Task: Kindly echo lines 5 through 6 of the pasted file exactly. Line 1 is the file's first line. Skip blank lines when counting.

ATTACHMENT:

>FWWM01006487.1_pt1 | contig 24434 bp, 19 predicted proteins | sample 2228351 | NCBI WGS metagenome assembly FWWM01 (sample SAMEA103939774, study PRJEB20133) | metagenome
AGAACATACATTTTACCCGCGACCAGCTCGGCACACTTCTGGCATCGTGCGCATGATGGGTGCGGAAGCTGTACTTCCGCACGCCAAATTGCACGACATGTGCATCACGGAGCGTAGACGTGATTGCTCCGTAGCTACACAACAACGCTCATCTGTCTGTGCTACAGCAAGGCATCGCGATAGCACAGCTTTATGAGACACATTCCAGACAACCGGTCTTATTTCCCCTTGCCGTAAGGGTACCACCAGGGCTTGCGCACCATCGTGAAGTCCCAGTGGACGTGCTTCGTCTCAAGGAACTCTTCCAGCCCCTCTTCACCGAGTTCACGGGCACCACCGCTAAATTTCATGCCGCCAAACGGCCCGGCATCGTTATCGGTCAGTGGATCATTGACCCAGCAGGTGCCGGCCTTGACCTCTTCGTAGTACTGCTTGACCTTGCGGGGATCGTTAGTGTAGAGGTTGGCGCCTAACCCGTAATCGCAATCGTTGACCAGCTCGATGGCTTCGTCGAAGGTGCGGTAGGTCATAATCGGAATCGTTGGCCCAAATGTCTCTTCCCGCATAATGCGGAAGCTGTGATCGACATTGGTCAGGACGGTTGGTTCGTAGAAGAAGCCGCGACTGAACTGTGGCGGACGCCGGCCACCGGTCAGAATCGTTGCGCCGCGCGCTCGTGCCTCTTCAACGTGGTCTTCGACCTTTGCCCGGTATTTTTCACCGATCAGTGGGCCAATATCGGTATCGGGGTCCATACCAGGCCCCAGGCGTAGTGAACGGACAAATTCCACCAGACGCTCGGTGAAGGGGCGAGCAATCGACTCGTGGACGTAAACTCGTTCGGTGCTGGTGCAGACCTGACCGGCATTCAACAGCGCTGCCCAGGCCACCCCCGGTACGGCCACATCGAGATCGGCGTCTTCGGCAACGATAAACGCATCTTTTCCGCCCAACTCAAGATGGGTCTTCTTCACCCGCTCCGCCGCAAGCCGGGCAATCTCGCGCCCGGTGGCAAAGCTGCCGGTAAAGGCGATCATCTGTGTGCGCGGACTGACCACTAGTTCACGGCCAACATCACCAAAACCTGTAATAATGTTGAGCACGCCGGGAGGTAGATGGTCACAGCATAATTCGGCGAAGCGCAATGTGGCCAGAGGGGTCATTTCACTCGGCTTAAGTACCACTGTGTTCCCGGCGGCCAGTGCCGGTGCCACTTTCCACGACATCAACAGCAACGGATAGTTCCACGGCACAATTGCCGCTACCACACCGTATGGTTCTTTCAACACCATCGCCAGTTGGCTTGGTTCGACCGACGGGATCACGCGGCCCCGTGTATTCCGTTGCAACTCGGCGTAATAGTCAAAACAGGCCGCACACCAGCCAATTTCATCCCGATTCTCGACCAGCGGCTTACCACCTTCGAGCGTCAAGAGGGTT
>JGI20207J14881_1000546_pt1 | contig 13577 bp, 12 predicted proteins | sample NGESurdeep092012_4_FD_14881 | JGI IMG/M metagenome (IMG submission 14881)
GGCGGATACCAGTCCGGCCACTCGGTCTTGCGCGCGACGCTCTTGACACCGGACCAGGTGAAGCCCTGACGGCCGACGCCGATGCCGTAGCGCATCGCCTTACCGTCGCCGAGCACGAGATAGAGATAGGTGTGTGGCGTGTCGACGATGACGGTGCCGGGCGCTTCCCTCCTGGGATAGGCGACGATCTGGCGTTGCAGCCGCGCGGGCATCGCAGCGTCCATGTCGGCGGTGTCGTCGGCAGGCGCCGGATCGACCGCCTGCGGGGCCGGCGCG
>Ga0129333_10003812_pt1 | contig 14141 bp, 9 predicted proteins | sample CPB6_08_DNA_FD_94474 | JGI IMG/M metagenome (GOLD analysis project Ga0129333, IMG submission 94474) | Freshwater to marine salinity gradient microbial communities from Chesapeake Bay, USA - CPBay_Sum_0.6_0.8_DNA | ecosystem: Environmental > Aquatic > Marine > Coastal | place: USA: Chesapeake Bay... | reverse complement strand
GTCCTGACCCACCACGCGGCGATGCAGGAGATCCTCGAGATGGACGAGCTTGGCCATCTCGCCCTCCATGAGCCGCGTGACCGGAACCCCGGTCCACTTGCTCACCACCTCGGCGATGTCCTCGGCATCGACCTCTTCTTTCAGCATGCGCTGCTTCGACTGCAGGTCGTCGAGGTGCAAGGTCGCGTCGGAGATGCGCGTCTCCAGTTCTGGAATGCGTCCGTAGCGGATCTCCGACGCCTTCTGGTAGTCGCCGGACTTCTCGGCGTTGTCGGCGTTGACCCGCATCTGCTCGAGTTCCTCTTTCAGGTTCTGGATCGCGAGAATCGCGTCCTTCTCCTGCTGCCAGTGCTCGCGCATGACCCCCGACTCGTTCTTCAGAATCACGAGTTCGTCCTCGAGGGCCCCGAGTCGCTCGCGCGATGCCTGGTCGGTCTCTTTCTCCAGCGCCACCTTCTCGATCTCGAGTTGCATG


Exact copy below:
>Ga0129333_10003812_pt1 | contig 14141 bp, 9 predicted proteins | sample CPB6_08_DNA_FD_94474 | JGI IMG/M metagenome (GOLD analysis project Ga0129333, IMG submission 94474) | Freshwater to marine salinity gradient microbial communities from Chesapeake Bay, USA - CPBay_Sum_0.6_0.8_DNA | ecosystem: Environmental > Aquatic > Marine > Coastal | place: USA: Chesapeake Bay... | reverse complement strand
GTCCTGACCCACCACGCGGCGATGCAGGAGATCCTCGAGATGGACGAGCTTGGCCATCTCGCCCTCCATGAGCCGCGTGACCGGAACCCCGGTCCACTTGCTCACCACCTCGGCGATGTCCTCGGCATCGACCTCTTCTTTCAGCATGCGCTGCTTCGACTGCAGGTCGTCGAGGTGCAAGGTCGCGTCGGAGATGCGCGTCTCCAGTTCTGGAATGCGTCCGTAGCGGATCTCCGACGCCTTCTGGTAGTCGCCGGACTTCTCGGCGTTGTCGGCGTTGACCCGCATCTGCTCGAGTTCCTCTTTCAGGTTCTGGATCGCGAGAATCGCGTCCTTCTCCTGCTGCCAGTGCTCGCGCATGACCCCCGACTCGTTCTTCAGAATCACGAGTTCGTCCTCGAGGGCCCCGAGTCGCTCGCGCGATGCCTGGTCGGTCTCTTTCTCCAGCGCCACCTTCTCGATCTCGAGTTGCATG